Despite clean air and water being basic necessities—and climate change, an inconceivable fact—it hasn’t always been easy to find editors and newspapers willing to run stories about the environment.
For 17 years now, however, the Santa Fe Reporter has been my favorite place to write about everything from endangered fish to climate change to how political corruption plays out in ways that benefit industry and screw over New Mexicans. For almost two decades every time I've had a story that really needed to be told—especially to a local audience—I've gone to the editors at SFR. I covered the proposals to divert the Gila River, the United States Supreme Court case on sharing water with Texas, and even explored the study of roadkill and how to prevent wildlife from dying along highways. Just last month, my essay "Memory of a River" tracked the depletion of the Rio Grande as a sort of love letter to the river.
And SFR's readers should be proud: Long before many editors and reporters competently covered climate change—when mainstream newspapers were still giving equal voice to climate change deniers and the words "global warming" were never even uttered on commercial television stations—SFR consistently ran stories about how climate change was already affecting New Mexicans.
Of course, it hasn't been just me: over the years, SFR's staff reporters have covered critical environmental issues that we all need to understand—about water, energy, wildlife, mining, oil and gas development, and community. Some people have been tricked into thinking environment issues are partisan. I know you're all savvy enough to know that's not true—and that you're savvy enough to recognize the need for independent environment reporting on the community level.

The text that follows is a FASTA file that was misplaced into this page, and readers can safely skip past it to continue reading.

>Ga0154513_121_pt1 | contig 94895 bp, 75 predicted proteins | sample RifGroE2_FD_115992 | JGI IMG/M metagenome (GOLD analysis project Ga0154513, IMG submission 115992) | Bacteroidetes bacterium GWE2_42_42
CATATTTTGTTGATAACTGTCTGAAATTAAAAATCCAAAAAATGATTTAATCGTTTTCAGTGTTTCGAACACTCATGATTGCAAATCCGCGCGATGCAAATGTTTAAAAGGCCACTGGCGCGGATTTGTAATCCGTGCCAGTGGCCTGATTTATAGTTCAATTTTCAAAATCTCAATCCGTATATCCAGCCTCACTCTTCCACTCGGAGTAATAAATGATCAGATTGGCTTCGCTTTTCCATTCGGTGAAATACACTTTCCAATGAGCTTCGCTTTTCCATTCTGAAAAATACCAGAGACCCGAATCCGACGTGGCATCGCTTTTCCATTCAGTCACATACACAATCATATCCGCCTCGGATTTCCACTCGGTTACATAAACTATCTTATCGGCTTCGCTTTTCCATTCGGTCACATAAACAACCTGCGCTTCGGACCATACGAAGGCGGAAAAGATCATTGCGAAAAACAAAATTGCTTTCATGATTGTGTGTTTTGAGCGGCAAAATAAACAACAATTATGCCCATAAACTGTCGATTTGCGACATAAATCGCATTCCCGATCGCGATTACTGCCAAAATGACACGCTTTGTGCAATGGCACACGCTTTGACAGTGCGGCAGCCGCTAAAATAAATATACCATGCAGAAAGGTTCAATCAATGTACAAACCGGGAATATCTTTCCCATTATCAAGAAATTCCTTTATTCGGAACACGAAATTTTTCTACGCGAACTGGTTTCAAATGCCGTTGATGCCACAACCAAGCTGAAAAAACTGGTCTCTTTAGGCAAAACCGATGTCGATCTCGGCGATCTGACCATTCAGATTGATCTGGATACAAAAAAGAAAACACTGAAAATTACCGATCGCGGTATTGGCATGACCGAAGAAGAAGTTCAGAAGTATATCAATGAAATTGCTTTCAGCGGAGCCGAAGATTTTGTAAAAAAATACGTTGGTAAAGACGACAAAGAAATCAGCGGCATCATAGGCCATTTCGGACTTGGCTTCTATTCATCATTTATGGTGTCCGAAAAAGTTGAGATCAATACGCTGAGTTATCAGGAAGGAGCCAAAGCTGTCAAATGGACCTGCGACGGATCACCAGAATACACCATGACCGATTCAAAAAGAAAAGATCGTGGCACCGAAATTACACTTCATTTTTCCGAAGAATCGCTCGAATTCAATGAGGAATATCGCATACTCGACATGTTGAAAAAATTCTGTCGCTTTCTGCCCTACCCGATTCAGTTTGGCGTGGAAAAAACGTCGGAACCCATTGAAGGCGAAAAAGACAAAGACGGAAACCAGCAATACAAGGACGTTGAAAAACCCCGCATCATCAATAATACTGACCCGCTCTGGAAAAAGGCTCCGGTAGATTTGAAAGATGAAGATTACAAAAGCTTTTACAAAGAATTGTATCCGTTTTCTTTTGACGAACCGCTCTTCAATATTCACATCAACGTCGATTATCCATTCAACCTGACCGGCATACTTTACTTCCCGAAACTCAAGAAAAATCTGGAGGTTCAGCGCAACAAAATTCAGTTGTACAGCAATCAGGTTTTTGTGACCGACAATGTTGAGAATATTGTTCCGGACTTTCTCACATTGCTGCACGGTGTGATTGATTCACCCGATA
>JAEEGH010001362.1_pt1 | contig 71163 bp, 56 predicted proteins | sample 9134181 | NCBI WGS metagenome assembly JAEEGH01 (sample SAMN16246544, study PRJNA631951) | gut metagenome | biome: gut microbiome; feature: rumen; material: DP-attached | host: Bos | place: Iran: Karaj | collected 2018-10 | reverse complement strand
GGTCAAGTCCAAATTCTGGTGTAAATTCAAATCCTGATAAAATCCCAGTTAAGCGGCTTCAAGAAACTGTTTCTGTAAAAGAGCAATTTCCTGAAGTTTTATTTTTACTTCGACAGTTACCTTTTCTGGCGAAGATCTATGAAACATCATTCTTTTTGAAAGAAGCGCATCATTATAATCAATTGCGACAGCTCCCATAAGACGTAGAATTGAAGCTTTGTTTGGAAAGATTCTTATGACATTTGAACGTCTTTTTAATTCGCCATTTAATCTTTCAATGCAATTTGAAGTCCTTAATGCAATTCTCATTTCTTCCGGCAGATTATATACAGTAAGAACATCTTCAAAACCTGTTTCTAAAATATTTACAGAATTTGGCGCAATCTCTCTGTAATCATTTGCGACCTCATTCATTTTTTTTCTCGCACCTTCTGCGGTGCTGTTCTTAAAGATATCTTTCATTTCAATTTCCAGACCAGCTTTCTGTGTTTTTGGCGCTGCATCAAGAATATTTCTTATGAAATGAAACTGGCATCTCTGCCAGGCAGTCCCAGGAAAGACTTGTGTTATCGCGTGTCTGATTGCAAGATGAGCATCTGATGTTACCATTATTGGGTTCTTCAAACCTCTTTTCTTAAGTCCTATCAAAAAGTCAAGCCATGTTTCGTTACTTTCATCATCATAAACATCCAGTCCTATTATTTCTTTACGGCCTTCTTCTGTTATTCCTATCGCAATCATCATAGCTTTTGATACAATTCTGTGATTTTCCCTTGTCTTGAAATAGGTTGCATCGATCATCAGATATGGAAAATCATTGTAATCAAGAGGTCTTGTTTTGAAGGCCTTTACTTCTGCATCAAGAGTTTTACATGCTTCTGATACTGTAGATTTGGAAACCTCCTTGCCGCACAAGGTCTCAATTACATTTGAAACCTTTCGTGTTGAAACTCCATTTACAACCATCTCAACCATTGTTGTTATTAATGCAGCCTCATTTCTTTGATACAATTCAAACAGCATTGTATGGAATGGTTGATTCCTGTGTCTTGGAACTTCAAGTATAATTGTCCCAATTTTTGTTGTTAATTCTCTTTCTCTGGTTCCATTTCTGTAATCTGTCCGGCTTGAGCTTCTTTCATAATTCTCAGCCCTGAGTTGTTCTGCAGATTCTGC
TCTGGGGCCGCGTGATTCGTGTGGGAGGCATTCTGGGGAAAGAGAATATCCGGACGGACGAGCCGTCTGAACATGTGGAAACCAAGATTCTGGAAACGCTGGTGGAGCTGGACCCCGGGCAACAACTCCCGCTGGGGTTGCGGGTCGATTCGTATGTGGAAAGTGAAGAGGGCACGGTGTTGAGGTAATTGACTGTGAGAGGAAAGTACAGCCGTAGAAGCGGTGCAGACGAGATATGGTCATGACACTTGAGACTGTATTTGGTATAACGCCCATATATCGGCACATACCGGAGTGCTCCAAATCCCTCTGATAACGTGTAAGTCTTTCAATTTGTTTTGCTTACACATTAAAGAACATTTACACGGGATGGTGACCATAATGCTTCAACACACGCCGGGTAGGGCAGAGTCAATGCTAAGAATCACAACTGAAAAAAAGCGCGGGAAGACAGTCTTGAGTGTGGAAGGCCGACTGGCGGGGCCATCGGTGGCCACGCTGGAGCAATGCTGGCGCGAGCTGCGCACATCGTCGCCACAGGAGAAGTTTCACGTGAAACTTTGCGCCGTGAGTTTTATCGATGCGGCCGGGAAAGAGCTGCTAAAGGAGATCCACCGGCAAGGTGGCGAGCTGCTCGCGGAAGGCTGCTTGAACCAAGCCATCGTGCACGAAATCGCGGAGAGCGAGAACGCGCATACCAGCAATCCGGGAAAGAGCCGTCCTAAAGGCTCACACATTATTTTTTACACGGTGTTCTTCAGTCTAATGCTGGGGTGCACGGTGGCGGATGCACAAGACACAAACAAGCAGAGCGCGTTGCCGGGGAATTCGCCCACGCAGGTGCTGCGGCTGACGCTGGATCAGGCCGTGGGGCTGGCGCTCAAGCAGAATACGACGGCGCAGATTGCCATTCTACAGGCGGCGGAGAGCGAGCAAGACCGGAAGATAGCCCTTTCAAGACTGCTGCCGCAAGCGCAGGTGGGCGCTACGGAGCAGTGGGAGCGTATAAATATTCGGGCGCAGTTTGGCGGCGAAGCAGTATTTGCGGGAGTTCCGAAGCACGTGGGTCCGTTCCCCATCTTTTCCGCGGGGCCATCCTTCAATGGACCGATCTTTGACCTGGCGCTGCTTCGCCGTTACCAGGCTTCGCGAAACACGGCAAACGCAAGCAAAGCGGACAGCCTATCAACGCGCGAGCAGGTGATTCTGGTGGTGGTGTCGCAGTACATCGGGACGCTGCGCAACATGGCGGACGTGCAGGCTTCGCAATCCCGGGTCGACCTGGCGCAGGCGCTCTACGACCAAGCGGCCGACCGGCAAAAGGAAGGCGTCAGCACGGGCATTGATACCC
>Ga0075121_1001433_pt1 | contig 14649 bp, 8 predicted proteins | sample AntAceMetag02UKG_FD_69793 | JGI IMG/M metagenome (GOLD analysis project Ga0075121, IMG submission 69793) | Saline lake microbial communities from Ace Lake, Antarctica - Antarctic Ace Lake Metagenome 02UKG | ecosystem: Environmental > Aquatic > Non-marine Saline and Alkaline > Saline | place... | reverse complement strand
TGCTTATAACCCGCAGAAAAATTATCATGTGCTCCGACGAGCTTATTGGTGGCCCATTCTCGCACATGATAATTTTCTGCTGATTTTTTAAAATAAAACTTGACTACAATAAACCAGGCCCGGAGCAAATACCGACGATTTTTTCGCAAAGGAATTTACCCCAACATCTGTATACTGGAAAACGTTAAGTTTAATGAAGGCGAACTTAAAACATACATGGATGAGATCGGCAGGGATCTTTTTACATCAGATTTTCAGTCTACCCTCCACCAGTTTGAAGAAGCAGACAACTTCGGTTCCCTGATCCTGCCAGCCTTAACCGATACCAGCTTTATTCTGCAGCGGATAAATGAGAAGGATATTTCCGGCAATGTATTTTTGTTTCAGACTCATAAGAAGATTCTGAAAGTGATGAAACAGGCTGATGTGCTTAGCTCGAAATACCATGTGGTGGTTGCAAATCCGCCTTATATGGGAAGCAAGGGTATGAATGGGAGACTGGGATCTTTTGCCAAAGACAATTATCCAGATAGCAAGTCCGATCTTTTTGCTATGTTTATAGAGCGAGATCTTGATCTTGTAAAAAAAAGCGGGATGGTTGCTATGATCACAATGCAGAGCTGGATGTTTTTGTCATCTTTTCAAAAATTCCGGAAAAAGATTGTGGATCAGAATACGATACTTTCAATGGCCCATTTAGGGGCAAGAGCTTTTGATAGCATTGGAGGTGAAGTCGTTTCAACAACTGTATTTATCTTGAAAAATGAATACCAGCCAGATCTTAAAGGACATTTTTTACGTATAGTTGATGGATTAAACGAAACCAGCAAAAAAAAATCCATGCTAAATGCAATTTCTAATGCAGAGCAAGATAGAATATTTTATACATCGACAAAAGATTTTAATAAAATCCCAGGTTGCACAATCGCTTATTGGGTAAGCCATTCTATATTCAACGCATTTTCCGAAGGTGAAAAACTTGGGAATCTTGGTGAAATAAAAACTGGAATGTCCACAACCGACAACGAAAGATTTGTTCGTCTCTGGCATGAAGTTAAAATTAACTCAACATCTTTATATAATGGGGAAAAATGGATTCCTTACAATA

National newspapers have finally started picking up the ball on the environment. And we've all seen the stories national reporters write when they parachute into our state. But what matters most are the stories we tell about our own communities—and what's happening right here on our home ground.
Not only have SFR's editors over the years been fierce and fearless, these women have also been deeply invested in the well-being of Santa Feans and New Mexicans. And right now—especially if you care about coverage of the environment—I need you to be deeply invested in the well-being of the Santa Fe Reporter.
This letter from Laura Paskus is part of a series we are publishing about Friends of the Reporter, a new model for supporting our journalism mission. Visit sfreporter.com/friends, to make a one-time or recurring donation. You'll get perks like discounts on on our merch and a monthly giveaway.
In September, one lucky Friend will win a Kala Dolphin Soprano Ukulele donated by The Candyman Strings and Things.